Genealogical Deforestation and the Power of Archives: A Micro-Essay

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Pile of tree logs (Unsplash)

Archives are spaces of living memory and power. The contents and size of which can tell us about who and what has been deemed worthy of an artifactual afterlife. In addition, they are legacy makers that encase the material of lived experiences in the amber of recorded history. The destruction of which is akin to violent erasure, to genealogical deforestation.

For those who already cannot see the forest for the trees with respect to our collective striving — as human and nonhuman animals — the continued destruction of our shared history at the whim of politico-agricultural world “leaders” isn’t immediately recognized as being part of the violent project of mass social death orchestrated and strategized by piggish Napoleons. They don’t see that we are raised to be razed via systemic erasure.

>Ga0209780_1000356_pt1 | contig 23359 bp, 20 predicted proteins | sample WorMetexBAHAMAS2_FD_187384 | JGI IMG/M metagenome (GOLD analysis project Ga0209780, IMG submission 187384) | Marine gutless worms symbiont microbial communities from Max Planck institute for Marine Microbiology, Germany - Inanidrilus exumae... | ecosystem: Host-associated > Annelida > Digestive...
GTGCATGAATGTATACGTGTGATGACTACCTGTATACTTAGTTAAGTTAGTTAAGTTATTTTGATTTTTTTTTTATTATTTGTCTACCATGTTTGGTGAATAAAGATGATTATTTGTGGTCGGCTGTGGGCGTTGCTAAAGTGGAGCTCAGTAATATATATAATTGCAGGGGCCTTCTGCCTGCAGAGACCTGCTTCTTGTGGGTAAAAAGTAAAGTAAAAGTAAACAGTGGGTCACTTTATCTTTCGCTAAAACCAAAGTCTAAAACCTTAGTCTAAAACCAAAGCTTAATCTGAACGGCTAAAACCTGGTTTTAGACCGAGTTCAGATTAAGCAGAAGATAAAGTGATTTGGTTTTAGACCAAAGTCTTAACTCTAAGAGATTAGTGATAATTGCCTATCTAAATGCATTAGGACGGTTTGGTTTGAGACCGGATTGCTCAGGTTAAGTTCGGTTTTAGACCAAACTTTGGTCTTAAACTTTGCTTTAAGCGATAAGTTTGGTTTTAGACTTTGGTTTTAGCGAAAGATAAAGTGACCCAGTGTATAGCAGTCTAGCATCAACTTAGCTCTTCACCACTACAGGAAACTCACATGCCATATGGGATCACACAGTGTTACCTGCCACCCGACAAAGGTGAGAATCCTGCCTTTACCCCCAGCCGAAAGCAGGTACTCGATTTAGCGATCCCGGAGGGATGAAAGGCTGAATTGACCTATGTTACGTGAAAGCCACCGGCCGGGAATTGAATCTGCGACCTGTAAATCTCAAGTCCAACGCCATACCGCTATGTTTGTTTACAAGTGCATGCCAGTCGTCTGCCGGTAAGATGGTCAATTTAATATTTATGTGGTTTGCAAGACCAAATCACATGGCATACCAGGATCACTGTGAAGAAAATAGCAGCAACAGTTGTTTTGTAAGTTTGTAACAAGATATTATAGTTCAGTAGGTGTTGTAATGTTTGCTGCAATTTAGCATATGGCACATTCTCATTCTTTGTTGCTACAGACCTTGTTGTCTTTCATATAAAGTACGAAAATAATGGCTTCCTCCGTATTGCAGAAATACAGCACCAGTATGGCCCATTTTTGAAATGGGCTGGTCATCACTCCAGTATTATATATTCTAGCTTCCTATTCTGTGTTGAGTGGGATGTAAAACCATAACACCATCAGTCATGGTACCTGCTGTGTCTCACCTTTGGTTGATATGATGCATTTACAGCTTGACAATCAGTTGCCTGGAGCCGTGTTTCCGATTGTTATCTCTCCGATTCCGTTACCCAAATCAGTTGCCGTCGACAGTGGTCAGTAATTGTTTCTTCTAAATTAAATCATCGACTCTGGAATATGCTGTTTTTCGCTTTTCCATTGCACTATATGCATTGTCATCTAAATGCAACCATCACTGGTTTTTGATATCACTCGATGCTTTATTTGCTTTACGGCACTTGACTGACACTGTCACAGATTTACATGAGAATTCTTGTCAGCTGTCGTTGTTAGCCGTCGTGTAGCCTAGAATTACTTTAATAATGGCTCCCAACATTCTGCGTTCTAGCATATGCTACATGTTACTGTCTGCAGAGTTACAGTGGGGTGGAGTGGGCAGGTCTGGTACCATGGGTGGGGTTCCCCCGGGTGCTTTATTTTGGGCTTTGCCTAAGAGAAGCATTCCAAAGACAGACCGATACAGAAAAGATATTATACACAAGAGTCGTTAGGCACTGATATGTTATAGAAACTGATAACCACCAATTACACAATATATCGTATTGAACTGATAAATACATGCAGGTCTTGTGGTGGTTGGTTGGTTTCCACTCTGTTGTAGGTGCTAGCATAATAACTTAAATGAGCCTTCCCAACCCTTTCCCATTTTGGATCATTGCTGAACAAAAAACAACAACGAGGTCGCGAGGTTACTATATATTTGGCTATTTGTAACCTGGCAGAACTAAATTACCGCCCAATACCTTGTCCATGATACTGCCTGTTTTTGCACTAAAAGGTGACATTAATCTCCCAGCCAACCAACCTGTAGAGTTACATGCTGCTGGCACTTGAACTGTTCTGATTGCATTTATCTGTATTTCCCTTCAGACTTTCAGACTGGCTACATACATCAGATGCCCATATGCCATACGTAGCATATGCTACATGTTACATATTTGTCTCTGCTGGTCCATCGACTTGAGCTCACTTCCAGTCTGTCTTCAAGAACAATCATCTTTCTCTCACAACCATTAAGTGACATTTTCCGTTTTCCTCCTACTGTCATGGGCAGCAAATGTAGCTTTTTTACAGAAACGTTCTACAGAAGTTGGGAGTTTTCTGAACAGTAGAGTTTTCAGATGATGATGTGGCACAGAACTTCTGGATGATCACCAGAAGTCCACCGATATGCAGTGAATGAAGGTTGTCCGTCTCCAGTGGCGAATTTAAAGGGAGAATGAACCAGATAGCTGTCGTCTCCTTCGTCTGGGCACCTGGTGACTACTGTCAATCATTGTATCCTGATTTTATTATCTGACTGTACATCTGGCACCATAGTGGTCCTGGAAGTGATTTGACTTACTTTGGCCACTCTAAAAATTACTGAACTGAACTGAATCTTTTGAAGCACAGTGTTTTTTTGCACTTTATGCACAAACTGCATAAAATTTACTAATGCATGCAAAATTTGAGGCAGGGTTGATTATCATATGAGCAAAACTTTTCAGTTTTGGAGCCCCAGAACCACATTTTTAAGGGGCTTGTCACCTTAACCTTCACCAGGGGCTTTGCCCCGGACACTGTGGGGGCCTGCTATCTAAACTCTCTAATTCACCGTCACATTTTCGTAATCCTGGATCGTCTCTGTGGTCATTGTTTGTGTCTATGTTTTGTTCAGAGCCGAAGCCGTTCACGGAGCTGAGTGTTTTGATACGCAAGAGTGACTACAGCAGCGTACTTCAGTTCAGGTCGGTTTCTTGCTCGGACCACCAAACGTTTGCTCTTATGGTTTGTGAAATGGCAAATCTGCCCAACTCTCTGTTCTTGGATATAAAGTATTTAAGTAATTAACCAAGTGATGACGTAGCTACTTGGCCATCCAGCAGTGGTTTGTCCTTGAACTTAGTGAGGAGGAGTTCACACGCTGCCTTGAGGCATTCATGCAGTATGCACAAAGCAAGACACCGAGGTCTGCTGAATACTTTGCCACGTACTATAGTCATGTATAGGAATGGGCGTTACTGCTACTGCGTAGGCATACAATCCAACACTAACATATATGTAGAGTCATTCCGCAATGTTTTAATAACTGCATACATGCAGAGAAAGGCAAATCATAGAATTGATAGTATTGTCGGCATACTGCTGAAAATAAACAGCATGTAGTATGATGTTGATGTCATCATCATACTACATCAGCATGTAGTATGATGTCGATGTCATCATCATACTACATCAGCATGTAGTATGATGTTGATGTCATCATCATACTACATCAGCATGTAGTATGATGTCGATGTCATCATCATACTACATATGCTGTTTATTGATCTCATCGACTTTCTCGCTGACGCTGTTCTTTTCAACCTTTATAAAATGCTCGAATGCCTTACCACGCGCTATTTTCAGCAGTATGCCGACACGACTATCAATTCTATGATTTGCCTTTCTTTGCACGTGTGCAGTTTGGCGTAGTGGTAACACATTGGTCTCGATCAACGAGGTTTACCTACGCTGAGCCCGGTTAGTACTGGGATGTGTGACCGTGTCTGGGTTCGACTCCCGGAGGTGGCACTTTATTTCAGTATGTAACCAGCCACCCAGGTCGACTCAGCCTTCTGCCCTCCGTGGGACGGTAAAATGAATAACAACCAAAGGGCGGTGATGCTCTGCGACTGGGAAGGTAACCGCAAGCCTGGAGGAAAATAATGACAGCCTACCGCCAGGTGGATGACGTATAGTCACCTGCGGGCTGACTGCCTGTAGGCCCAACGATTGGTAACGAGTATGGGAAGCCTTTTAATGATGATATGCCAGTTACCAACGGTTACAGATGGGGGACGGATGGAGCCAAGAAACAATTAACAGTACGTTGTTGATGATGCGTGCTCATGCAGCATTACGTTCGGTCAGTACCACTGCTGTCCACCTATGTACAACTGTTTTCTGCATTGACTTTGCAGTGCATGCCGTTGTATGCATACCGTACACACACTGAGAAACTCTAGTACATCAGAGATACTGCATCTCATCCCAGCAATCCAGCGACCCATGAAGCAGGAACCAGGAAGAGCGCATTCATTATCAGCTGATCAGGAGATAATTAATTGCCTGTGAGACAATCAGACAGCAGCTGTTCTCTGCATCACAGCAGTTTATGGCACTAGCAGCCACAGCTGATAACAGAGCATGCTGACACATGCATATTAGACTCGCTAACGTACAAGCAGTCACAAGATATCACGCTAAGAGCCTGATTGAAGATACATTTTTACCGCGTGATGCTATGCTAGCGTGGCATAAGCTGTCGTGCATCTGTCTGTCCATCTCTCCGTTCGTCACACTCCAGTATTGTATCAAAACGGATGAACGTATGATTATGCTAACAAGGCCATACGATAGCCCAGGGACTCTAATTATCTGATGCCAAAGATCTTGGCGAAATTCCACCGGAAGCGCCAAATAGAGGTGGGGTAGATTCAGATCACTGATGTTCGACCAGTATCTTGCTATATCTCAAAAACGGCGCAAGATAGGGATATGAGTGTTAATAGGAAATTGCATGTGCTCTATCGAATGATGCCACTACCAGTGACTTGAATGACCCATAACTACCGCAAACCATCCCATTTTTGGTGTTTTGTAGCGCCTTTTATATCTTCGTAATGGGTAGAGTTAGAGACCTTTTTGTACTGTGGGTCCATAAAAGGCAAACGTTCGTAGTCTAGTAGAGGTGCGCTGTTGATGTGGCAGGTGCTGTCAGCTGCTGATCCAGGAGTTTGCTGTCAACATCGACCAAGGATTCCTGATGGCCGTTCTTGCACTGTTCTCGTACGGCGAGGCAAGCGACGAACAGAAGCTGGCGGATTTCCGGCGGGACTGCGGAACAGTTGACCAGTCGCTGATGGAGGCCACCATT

So, archives mark the space in-between restless bodies and evolving minds with the lifeblood of history and memory. They are reservoirs of the embodied quotidian by which the thirst for community, belonging, and recognition are quenched. Still, the imperial drought drags on and the trunks of our family trees remain in the path of the logger.

But the roots remain, too, in the lifeblood of the archived subject. In our own flesh and bone until we leave or meet the axe.

Written by

NYC-based philosophy graduate student whose work covers Genocide Studies, Repro + Enviro Justice, and Critical Race Theory. @moontwerk

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